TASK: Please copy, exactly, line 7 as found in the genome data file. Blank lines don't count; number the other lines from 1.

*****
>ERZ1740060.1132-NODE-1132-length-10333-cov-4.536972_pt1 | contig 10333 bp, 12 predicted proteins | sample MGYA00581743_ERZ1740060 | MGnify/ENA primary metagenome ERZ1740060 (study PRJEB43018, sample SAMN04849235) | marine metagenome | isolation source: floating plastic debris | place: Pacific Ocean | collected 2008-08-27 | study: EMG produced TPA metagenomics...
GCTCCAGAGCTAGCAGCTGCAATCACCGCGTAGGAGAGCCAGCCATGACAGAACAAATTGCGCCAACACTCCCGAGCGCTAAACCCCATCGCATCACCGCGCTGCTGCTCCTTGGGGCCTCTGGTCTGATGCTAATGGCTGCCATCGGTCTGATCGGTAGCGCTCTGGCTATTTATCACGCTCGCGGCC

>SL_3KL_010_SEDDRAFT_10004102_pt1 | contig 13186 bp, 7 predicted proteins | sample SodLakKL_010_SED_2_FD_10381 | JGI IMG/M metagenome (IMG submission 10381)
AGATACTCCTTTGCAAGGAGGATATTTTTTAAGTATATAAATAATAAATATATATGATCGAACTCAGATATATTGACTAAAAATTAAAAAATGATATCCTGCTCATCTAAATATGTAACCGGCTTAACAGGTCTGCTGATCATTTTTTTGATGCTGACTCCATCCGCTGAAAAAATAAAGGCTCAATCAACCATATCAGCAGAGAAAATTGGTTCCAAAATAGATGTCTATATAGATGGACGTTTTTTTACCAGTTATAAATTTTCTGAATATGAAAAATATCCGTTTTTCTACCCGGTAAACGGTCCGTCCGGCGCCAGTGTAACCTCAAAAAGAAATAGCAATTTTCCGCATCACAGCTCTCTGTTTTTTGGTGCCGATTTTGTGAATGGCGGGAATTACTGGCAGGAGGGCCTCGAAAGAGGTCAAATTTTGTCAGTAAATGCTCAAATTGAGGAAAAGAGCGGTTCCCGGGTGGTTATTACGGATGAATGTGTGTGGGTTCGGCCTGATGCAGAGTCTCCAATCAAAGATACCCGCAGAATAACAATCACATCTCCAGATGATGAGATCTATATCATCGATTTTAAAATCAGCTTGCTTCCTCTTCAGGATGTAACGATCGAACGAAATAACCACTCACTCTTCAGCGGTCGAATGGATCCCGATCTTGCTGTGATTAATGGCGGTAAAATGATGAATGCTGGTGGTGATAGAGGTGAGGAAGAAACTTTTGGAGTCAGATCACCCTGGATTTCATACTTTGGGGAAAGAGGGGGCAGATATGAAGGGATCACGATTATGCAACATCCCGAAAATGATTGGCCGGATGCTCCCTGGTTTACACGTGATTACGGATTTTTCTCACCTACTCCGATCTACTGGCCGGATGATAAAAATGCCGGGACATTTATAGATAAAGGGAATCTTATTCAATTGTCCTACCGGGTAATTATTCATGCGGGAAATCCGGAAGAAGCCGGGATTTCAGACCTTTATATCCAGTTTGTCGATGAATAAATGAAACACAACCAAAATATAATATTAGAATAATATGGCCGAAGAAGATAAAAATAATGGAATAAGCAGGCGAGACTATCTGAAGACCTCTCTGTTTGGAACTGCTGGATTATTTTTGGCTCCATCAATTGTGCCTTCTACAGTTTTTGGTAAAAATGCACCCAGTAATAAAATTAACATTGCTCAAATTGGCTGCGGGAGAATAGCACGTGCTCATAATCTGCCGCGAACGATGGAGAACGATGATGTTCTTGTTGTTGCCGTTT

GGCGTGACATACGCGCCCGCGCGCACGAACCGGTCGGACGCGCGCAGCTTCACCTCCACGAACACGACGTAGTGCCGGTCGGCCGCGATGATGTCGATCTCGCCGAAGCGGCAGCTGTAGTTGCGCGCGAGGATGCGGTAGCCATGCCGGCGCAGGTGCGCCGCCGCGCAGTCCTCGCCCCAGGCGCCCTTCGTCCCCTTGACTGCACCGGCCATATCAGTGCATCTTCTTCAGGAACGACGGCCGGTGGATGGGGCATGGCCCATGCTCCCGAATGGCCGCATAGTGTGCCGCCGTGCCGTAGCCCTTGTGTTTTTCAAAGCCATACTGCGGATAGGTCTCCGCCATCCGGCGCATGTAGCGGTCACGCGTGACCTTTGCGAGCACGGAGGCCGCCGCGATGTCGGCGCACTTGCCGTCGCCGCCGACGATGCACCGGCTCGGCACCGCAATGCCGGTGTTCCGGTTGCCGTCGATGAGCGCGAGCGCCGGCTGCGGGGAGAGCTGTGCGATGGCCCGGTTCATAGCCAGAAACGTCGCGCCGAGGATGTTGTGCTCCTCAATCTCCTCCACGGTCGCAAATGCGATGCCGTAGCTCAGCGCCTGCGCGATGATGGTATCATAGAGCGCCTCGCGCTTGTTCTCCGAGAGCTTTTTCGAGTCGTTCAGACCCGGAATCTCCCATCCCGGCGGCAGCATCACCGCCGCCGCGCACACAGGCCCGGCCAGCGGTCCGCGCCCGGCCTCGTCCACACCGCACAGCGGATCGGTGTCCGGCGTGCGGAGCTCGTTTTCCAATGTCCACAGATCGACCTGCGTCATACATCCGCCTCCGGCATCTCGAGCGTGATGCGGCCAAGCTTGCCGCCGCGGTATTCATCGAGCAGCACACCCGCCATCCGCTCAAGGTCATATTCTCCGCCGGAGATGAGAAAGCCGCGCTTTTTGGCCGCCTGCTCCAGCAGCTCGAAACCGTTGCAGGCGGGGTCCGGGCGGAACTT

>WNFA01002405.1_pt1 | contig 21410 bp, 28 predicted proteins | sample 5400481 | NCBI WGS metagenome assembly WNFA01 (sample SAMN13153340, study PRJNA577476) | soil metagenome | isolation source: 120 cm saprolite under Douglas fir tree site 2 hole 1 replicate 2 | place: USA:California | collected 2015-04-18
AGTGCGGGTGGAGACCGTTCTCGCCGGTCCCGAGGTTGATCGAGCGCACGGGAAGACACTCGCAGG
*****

AGTGCGGGTGGAGACCGTTCTCGCCGGTCCCGAGGTTGATCGAGCGCACGGGAAGACACTCGCAGG